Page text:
I’m thumbing through my 1950 Modern Library copy of Henry David Thoreau’s Walden and Other Writings when a business card falls out. It reads “Booklady Inc., Used and Rare Books,’ in Littleton, New Hampshire. Obviously where I obviously bought this volume some years ago; there is no website or email address on the card.
It isn’t my first copy of Walden, not by a long shot. I still have a spiral notebook from my teenage years in which I penned [yes, from a fountain pen filled with blue ink] my favorite passages and sayings. But of course the one everyone knows is “Simplicity, Simplicity, Simplicity.” Advice which remains as sound as when the man wrote it some 160-odd years ago, yet ever more difficult to embrace.
When I moved to Boston from San Francisco in 1980, the very first thing I did was visit Walden Pond, in Concord. It was winter and a crusty rime of ice and snow lay upon the pond and the land. Quite cold, I trudged the path to the site of Thoreau’s cabin. Remembered today only by a few stones describing the ten-foot by fifteen foot plot, this was where he lived for two years, two months, and two days. And wrote, but not Walden. Nope, he didn’t. He wrote A Week on the Concord and Merrimack Rivers, IMO a more interesting story. Walden came later. But it was here I paused, knelt, and gave thanks to the spirit of this truth-seeking and -speaking writer.
Over the years, I’ve taken fellow writers to visit Walden Pond. I’ve watched the surrounding landscape change to accommodate the public: sunbathers, picnickers, bookworms, Frisbee-caching dogs, romantics, souvenir-shoppers. A colleague recently visited from Toronto and wanted to see Thoreau’s pond and cabin site. We stopped, took some photos with our phones, then continued all the way round the pond, passing dozens of people enjoying an uncommonly nice day. I told her how Don Henley had rescued Walden Woods from real estate development. We hummed a few Eagles songs in gratitude. Back where we started from, we crossed Route 126 to the big new Visitor Center and souvenir shop in which, to her credit, she had little curiosity.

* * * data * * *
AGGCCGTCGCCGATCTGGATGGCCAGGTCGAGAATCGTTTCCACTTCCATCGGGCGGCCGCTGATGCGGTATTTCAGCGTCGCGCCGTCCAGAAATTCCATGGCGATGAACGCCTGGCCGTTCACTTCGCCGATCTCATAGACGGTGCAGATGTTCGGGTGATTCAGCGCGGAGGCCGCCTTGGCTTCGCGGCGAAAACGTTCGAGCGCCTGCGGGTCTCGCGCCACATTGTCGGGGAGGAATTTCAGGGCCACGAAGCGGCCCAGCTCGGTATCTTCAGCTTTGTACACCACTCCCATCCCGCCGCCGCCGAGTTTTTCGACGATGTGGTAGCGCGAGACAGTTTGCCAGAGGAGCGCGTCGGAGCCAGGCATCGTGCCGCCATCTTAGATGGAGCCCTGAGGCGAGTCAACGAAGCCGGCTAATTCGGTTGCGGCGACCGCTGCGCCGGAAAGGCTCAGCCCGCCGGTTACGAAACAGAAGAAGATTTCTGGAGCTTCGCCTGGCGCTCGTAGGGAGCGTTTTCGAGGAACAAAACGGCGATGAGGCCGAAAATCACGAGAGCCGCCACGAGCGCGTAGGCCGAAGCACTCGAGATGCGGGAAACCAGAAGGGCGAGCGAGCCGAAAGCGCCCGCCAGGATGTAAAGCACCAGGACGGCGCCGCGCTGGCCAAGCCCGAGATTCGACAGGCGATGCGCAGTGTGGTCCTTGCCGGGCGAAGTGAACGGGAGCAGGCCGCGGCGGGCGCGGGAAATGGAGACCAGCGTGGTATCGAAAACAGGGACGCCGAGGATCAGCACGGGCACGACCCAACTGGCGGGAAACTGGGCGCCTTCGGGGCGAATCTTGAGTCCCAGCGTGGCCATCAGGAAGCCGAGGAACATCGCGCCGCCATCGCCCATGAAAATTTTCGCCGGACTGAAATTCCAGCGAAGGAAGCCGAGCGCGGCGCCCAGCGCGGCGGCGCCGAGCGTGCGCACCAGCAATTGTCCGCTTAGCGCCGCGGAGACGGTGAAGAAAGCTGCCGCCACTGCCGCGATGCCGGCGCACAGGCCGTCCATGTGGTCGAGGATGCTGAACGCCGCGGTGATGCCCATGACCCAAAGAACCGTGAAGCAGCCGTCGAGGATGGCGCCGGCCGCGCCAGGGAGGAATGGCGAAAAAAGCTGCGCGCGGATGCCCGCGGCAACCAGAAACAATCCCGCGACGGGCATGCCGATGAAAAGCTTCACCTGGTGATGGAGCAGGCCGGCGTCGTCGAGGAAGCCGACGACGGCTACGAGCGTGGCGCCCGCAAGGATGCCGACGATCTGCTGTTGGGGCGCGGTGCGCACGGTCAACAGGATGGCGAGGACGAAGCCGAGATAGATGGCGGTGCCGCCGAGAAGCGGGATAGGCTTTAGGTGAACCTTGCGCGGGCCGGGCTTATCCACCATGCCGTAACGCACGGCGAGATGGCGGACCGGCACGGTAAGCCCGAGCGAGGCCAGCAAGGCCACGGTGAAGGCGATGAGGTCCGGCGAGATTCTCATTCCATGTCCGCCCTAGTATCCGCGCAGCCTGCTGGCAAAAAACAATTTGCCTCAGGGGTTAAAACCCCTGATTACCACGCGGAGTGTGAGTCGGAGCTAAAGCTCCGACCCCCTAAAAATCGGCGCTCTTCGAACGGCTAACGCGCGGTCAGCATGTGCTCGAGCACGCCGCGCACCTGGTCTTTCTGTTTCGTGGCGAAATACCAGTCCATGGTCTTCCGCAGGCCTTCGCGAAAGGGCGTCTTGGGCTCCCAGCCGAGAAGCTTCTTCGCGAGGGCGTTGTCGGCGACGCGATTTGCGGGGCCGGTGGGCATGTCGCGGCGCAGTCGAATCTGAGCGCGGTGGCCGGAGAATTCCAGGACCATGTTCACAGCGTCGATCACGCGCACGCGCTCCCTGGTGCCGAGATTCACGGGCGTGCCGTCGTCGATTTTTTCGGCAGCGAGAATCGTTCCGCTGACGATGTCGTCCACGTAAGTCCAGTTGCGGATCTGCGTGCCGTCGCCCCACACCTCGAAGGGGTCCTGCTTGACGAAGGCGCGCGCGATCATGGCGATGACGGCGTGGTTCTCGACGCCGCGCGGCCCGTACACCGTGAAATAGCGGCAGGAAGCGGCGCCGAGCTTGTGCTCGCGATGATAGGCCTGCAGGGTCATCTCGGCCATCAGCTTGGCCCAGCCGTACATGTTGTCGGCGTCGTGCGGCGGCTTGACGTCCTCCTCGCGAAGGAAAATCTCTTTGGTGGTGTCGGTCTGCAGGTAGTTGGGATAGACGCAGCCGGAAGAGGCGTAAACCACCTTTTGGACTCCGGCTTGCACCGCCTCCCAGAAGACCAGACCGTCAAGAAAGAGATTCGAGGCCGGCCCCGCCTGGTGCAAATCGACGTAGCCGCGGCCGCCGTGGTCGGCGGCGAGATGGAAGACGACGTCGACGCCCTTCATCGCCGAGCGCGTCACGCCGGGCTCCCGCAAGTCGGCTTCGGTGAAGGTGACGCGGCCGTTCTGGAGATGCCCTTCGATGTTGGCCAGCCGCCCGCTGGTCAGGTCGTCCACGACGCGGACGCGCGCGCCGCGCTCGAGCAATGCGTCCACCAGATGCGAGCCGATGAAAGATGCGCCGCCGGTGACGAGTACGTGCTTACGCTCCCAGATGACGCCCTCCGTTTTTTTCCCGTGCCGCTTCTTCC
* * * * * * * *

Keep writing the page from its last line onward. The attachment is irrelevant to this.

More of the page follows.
It’s interesting to see what changes occur in living and which don’t. Do only simple things remain unchanged? Is it possible to recapture our intellectual and spiritual innocence by renouncing the relentless onslaught of technological change and cling to simplicity? Tracy Kidder wrote a fine book back in the early ‘90s about technology and a programmer who, fed up and disgusted with how computers had taken over his life, left a message on his screen one morning for all his colleagues to read: “I’m going to a commune in Vermont and will deal with no unit of time shorter than a season.”
I have, over the intervening decades, wondered many times how that worked out for him.